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World Court to Decide on Bosnia Genocide Case


The United Nations' highest court has begun deliberations in Bosnia's case against Serbia and Montenegro because of the Balkan conflict in the 1990s.

The International Court of Justice in The Hague said Tuesday that judges would issue a decision in "due course."

Bosnia-Herzegovina accuses Serbia and Montenegro of complicity in genocide, and it is seeking compensation.

Lawyers for Serbia and Montenegro say the claims are exaggerated and reject the court's jurisdiction. They note that the United Nations had suspended membership to then-Yugoslavia before the case was filed in 1993.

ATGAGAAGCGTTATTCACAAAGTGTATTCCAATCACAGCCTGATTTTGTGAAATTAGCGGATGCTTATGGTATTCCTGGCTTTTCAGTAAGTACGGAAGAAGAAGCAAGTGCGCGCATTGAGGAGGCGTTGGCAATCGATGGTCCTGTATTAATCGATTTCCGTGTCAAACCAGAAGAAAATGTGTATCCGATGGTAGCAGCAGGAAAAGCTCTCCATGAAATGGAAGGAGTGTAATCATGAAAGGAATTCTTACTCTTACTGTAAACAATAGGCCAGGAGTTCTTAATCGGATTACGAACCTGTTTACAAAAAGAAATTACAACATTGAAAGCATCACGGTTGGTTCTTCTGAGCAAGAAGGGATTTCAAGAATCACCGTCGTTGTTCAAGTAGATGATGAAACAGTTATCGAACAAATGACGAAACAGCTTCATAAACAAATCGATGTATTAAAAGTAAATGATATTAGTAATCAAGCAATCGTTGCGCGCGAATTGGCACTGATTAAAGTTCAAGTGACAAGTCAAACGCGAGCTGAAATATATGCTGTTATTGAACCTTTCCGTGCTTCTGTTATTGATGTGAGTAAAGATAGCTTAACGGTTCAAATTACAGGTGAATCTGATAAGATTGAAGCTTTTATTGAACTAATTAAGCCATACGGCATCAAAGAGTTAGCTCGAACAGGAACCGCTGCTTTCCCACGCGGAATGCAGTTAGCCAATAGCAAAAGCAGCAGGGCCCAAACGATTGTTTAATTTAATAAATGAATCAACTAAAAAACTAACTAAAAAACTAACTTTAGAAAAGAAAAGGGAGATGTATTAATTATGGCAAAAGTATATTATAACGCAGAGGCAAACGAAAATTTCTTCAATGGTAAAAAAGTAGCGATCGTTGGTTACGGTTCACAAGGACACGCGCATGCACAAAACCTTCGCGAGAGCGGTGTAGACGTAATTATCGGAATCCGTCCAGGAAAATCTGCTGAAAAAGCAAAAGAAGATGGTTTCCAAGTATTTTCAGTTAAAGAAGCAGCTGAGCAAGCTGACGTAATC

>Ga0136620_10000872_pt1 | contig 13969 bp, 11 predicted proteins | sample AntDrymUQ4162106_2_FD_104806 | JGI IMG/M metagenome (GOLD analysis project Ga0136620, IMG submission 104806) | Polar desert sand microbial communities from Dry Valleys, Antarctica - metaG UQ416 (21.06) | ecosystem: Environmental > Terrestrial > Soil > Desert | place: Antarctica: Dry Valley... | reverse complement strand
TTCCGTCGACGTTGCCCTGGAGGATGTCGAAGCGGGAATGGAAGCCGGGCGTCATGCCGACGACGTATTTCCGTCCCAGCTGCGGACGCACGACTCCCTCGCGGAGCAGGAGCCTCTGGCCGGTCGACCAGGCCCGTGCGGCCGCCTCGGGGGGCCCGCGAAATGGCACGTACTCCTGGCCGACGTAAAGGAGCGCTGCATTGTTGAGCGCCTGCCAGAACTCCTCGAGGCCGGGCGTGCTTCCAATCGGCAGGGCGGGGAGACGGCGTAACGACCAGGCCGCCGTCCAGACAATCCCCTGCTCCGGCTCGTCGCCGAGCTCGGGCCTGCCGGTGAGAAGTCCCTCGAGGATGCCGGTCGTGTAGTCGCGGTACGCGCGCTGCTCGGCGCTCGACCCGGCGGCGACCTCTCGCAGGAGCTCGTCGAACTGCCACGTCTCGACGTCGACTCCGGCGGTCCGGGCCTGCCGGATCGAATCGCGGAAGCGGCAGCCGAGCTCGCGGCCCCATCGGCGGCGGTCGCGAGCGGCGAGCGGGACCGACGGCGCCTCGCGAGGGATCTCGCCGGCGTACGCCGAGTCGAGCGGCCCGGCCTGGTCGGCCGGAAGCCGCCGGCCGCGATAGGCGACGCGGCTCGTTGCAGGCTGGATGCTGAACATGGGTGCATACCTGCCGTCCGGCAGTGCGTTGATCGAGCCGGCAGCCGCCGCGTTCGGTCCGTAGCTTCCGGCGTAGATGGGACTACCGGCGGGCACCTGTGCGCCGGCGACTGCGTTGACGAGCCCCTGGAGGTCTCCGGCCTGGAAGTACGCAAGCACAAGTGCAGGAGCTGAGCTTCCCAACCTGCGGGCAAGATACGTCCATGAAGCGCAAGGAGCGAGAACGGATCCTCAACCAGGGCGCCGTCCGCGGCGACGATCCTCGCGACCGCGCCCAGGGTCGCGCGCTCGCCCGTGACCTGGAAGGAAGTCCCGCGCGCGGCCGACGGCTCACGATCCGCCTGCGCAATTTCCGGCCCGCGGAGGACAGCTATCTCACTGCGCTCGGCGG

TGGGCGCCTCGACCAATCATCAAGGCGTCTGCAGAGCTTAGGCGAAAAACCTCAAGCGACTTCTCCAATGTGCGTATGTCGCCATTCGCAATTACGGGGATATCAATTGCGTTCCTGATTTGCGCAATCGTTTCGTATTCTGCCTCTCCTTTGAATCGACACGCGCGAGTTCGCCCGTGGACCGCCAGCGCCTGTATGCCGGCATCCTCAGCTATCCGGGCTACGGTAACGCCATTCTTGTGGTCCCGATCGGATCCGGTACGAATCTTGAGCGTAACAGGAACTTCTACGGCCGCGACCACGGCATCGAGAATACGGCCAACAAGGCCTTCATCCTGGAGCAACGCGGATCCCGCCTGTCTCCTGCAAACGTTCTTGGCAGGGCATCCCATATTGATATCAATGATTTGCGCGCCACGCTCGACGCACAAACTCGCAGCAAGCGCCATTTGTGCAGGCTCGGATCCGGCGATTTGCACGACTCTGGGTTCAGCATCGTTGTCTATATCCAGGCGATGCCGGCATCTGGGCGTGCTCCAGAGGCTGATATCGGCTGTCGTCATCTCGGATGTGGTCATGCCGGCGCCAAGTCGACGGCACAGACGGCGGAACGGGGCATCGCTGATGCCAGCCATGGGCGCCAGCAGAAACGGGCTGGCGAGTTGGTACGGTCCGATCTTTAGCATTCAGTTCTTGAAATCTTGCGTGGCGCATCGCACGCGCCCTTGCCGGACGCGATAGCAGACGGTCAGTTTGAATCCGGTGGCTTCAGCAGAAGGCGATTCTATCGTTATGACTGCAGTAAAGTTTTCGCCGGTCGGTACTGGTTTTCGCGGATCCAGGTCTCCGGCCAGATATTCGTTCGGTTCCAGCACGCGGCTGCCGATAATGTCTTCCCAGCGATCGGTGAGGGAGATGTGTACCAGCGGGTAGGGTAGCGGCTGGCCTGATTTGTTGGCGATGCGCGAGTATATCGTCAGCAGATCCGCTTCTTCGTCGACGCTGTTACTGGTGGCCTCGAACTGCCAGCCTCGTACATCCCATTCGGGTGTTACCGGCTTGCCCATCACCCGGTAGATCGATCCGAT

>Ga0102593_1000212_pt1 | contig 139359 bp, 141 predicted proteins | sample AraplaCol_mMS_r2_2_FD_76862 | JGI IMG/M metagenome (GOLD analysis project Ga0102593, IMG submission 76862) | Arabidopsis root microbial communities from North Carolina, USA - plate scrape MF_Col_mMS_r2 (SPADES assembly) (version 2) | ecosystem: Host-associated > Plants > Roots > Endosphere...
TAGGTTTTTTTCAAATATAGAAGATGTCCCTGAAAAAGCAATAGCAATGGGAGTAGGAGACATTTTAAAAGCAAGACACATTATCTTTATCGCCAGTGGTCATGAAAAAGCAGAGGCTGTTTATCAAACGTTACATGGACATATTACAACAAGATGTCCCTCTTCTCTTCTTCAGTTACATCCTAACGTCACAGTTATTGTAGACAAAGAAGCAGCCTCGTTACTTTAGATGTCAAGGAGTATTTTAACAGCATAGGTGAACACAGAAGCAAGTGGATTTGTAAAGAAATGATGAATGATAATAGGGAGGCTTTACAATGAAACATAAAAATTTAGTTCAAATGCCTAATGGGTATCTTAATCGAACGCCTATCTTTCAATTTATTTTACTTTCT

Justices at the so-called World Court must first decide if they have jurisdiction in the case, before ruling on the genocide allegations.

The court has no authority to enforce its decisions, but can refer any refusal to cooperate to the U.N. Security Council.

The 1995 U.S.-brokered Dayton Peace Accords that halted the Balkan conflict split Bosnia into a Serb Republic and a Muslim-Croat Federation, each with its own government and army. An estimated 200,000 people died in the war.

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